Also, you can substitute splenda for the sugar if you want. :)
bunnyjadwiga: (Default)
Dayboard served 12:30 pm to 4:30 pm

- Hen in Broth
- Lentil Puree with herbs and cheese
- Roast beef (Sabrina Welserin)
- Ham
- 4 types of cheese
- Salat of Green Herbs
- Radish Salat
- Black Grape Sauce
- Cinnamon Mustard (Viander de Taillevent)
- Plain Mustard
- Aquapatys (boiled garlic)
- Bread (rye, wheat, white)
- Butter
- Cheese spread (commercial, Boisin brand)
- Raw Vegetables: Celery, Carrots, Turnips
- Nuts: Pecans, Walnuts, Almonds
- Dried Apricots
- Apples (Stayman, Rome, Cortland, Gala)
- Seckel Pears
- Red and Green Grapes

Added Dessert-type foods (Came out about 2:00)
- Snow (Sabrina Welserin: whipped cream on sugared toast)
- Food for Angels (ricotta cheese, orangeflower water, sugar)
- Vanilla Pizzelle Wafers (they don't sell rosewater ones...)
- Rumpolts Flooded Apples
- Hais (date nut balls; Cariadoc's redaction)
- Gingerbrede
- Jordan Almonds
- Candied Ginger
bunnyjadwiga: (Default)
At the end of the dayboard, I checked the kitchen and, shocked, went out and sat down next to Olwyn.
"We're definitely not in Kansas anymore, Olwyn."
"Yes, but?"
"They didn't eat all the boiled garlic."

( The event and the dayboard went great. More info later.)
bunnyjadwiga: (Default)
So, we have two heads of cabbage at home, and Sarah is urging me to palm one of them off on St. Luke's.
Last night I made braised cabbage in the style of buttered worts, and that was pretty good; should I go with that, or this recipe:

Caboches In Potage. IIII. Take Caboches and quarter hem and seeth hem in gode broth with Oynouns y mynced and the whyte of Lekes y slyt and corue smale and do ├żer to safroun an salt and force it with powdour douce.-- Forme of Cury
bunnyjadwiga: (Huh?)
Just a note to remind myself and anyone else who cares what we served for Sunday morning breakfast at the Tournament of St. Joseph.

This is one of those things where I try to get something as close to what is 'traditionally' served there and also as close to period as I can.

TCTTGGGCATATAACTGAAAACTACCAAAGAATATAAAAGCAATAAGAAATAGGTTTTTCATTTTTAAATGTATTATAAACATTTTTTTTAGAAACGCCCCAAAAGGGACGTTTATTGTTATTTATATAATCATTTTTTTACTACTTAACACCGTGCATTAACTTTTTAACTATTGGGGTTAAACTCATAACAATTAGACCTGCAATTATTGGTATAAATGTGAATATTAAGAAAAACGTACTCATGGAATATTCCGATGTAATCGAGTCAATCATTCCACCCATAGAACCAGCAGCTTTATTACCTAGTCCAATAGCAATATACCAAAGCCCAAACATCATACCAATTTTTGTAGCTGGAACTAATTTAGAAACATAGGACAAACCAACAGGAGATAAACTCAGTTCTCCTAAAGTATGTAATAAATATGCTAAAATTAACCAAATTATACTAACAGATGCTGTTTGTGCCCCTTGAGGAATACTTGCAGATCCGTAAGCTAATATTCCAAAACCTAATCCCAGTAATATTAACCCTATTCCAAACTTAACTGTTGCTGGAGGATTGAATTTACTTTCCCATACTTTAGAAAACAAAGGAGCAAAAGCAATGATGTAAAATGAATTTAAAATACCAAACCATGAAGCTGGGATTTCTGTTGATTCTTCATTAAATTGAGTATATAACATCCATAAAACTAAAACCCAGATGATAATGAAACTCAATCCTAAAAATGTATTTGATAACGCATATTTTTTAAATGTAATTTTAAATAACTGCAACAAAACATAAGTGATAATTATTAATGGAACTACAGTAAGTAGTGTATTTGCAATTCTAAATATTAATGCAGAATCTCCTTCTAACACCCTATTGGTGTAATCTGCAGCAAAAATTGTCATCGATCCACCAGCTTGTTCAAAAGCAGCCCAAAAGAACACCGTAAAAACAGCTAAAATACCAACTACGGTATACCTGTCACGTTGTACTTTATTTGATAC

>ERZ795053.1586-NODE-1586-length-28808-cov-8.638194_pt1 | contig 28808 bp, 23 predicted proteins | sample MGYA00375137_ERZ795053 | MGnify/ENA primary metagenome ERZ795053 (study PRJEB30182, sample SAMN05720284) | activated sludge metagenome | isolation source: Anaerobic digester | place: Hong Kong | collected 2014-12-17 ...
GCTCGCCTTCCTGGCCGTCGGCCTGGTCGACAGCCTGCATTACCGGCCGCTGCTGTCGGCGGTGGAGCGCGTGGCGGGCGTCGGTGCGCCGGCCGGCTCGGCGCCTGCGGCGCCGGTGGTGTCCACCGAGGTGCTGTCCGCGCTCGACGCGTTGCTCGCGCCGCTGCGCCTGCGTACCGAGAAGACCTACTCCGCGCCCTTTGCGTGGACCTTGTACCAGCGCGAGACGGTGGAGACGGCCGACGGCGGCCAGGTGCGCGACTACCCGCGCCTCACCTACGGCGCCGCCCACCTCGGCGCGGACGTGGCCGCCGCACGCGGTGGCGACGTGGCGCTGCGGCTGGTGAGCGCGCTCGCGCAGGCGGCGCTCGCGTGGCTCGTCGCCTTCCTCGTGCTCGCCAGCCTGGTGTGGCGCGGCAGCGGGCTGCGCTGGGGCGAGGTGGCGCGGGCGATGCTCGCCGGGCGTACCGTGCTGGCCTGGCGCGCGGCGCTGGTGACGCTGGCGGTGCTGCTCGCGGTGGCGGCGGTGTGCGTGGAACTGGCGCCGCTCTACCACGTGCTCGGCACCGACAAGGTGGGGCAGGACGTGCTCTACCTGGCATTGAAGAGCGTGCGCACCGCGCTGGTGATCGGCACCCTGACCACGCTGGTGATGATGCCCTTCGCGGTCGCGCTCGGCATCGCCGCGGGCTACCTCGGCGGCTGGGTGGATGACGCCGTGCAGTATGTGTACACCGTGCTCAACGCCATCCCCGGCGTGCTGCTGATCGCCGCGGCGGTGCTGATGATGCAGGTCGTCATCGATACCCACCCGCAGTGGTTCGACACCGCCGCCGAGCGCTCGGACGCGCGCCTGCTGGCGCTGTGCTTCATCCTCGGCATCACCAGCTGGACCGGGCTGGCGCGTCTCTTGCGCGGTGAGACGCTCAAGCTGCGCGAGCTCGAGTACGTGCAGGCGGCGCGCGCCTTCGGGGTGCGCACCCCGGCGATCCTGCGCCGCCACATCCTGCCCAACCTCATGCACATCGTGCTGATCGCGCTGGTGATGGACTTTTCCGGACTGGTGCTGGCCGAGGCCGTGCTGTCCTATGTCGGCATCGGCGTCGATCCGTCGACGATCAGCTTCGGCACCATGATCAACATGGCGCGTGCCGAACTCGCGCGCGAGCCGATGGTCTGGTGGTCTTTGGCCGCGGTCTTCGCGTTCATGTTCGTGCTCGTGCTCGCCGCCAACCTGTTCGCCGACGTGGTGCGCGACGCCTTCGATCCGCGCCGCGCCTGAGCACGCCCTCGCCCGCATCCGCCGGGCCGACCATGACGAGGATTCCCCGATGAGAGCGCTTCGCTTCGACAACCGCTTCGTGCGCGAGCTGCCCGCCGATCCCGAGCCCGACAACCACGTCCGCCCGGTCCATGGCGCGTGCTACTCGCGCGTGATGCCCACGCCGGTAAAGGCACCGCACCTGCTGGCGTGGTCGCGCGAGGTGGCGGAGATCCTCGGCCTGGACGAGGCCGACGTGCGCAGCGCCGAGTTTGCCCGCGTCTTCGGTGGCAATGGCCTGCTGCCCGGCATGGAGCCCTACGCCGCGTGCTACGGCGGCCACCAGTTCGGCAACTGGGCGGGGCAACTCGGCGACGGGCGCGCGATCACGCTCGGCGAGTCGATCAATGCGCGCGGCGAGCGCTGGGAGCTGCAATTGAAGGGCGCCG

French Toast (pain perdu-- bread dipped in  egg yolk mixture, fried in butter, and topped with sugar)
Rice pudding with almond milk
Oatmeal (oop- rolled oats not grits)
Mushrooms (funges: mushrooms boiled then fried, with a little onion and some pepper, nutmeg and coriander)
Onions (based on the Roast Onion salad recipe, but with some changes: onions were cut into strips and baked with olive oil, then spiced with salt and pepper)
Bread and Butter
Strawberries, Peaches, Plums, Grapes
 Sausage gravy and biscuits (OOP)
Orange, apple, and concord grape juices (OOP)
Roasted ham (spiral sliced) (I meant to provide bitter orange juice and cinnamon with this, to make it into carbonadoes, but I got distracted).

We meant to make Chersye -- cherry pudding- but ran out of time. Last time I did this, I served a plum mousse which is redacted in Redon's <I>Medieval Kitchen</I>.
bunnyjadwiga: (Default)
The wierd things you find on the Weather Channel page!
http://climate.weather.com/articles/organicfood.html?page=1
Includes lists of fruit and veg most likely to contain pesticide residue, and the ones least likely to.
bunnyjadwiga: (Default)
Reposting for my other peeps:

Antique Infant Feeding devices:
http://wdmem.blogspot.com/
bunnyjadwiga: (Default)
I'm thinking of putting together a list of "easy to make medieval dishes" and I thought I'd start where I started, with Armored Turnips. For those who aren't familiar with them, they are a sort of turnip au gratin, or as some people have put it, turnips as cheese substrate.
Platina book 8
Cut up turnips that have been either boiled or cooked under the ashes.
Likewise do the same with rich cheese, not too ripe. These should be
smaller morsels than the turnips, though. In a pan greased with butter
or liquamen, make a layer of cheese first, then a layer of turnips,
and so on, all the while pouring in spice and some butter, from
time to time. This dish is quickly cooked and should be eaten quickly, too.



[Poll #1159629]
bunnyjadwiga: (Default)
How to screw up, for the home preserver:
http://sharonastyk.com/2008/03/19/screwing-it-up-a-manual-for-the-new-home-preserver/

Only those who have done large scale food storage know how funny this is. (Yes, I added my own stuff in the comments.)